Brenner said the cases he is tracking are state Mental Hygiene Law sections 9.41, regarding emergency admissions when someone with a mental illness who is a threat to self or others; 9.45, regarding involuntary admissions initiated by the county director of community services; and 22.09, which pertains to individuals who are incapacitated by alcohol and/or substances and cannot care for themselves.
Police didn't respond to “that many” mental health calls a decade ago, according to Brenner, who said he noticed the number of calls increasing about four years ago.
Brenner said he has no facts about a theory that cuts in federal funding have resulted in more people with mental illness released into society. But common sense would support such a scenario, he said.
“I don't think the ball is being dropped by mental health professionals,” Brenner said.
Brenner said he began looking more closely at emotional disturbance cases after he became lieutenant in spring of 2012. He said the calls may originate as requests to check on someone's welfare, to assist when someone is emotionally disturbed or in domestic disputes.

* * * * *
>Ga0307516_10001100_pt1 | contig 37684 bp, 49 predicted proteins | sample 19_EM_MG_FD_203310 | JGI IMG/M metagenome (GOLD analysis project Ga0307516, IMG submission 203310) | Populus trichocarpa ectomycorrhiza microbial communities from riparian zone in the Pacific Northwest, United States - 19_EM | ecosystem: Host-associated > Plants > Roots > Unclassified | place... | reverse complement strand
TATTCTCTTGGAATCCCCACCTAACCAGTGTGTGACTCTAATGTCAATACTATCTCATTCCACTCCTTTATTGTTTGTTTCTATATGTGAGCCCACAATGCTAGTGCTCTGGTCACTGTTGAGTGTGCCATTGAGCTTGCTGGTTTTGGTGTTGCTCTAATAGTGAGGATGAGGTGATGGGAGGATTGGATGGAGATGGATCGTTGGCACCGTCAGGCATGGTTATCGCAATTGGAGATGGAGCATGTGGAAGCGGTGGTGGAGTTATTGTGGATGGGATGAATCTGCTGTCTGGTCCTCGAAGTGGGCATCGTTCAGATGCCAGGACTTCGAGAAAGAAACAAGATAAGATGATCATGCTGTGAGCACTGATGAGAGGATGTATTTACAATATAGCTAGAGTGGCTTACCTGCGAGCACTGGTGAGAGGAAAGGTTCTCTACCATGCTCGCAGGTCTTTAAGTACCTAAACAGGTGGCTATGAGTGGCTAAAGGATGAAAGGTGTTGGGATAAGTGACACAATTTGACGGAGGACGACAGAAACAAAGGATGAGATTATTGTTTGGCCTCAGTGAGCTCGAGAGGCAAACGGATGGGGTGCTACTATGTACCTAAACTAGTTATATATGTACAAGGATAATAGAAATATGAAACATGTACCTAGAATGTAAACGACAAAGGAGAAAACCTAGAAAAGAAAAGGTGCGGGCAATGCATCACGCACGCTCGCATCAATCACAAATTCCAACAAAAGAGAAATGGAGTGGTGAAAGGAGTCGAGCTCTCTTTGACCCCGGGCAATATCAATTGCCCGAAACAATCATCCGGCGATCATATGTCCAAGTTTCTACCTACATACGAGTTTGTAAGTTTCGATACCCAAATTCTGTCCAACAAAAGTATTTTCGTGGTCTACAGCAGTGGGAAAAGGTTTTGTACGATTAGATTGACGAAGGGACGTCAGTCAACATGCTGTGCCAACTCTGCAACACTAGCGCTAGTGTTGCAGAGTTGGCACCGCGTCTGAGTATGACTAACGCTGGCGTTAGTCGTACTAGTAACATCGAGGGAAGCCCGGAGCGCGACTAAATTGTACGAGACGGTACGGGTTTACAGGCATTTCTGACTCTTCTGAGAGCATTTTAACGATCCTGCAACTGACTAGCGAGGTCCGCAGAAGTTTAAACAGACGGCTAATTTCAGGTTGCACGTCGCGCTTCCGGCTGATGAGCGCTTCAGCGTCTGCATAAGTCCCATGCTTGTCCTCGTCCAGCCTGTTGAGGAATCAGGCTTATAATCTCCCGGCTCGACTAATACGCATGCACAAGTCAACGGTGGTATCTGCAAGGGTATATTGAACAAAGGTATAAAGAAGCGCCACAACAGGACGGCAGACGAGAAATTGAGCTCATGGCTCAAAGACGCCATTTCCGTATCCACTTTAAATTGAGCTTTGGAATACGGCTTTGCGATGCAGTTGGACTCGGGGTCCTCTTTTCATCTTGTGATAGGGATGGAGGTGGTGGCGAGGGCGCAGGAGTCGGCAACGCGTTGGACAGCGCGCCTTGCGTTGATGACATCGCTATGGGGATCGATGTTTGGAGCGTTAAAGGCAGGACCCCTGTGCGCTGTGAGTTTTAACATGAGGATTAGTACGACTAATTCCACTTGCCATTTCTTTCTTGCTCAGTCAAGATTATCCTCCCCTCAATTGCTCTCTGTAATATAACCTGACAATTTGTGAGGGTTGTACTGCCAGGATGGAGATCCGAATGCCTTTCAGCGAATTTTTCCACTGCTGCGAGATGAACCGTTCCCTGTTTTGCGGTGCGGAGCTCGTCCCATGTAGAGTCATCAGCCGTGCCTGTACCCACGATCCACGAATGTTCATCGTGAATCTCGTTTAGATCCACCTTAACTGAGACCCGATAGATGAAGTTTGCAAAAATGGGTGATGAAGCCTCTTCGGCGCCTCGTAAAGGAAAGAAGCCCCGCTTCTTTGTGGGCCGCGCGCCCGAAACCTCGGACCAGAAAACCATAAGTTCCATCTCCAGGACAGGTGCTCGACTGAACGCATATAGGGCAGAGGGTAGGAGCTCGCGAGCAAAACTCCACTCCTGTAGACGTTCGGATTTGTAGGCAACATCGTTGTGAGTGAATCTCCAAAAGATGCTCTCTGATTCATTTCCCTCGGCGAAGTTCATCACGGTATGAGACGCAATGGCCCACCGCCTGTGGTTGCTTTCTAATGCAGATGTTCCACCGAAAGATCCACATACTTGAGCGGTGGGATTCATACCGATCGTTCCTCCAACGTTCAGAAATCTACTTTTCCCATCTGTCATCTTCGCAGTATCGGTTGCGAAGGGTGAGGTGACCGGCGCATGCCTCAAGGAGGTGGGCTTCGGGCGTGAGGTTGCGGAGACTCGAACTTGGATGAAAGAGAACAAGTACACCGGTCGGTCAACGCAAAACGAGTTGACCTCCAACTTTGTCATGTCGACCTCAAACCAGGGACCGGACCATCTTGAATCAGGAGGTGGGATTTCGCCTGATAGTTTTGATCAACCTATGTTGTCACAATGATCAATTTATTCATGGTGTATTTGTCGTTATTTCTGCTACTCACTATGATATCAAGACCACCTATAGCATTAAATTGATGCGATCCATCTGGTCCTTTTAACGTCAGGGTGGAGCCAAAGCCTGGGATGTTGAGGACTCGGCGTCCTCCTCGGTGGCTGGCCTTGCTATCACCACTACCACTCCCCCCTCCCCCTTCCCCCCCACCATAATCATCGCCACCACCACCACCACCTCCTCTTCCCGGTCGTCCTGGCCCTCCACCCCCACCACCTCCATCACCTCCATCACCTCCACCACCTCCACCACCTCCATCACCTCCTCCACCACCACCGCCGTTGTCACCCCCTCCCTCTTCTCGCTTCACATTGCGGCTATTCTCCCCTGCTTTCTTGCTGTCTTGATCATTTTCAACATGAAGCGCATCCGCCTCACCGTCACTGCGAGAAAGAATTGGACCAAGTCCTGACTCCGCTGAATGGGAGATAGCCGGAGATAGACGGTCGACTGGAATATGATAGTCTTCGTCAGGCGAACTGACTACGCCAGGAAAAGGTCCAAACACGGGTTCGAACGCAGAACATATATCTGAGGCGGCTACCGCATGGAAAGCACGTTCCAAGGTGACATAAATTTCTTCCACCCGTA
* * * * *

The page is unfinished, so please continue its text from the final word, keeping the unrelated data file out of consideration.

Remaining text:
A typical call may be from a relative or friend who says a person is having a difficult time and making a reference to self-injury, Brenner said. The police dispatcher will ask if the person has a weapon, has had problems in the past and for a location.
At the scene, an officer would talk with the subject and establish if an intent and means for self-injury were present, Brenner said. In about 95 percent of the calls, the subject threatens self-injury, he said.
Officers want to prevent injury to anyone, Brenner said, and a situation may be resolved without transporting the subject to a hospital.
“There are a million scenarios,” Brenner said. “We take all of these cases seriously.”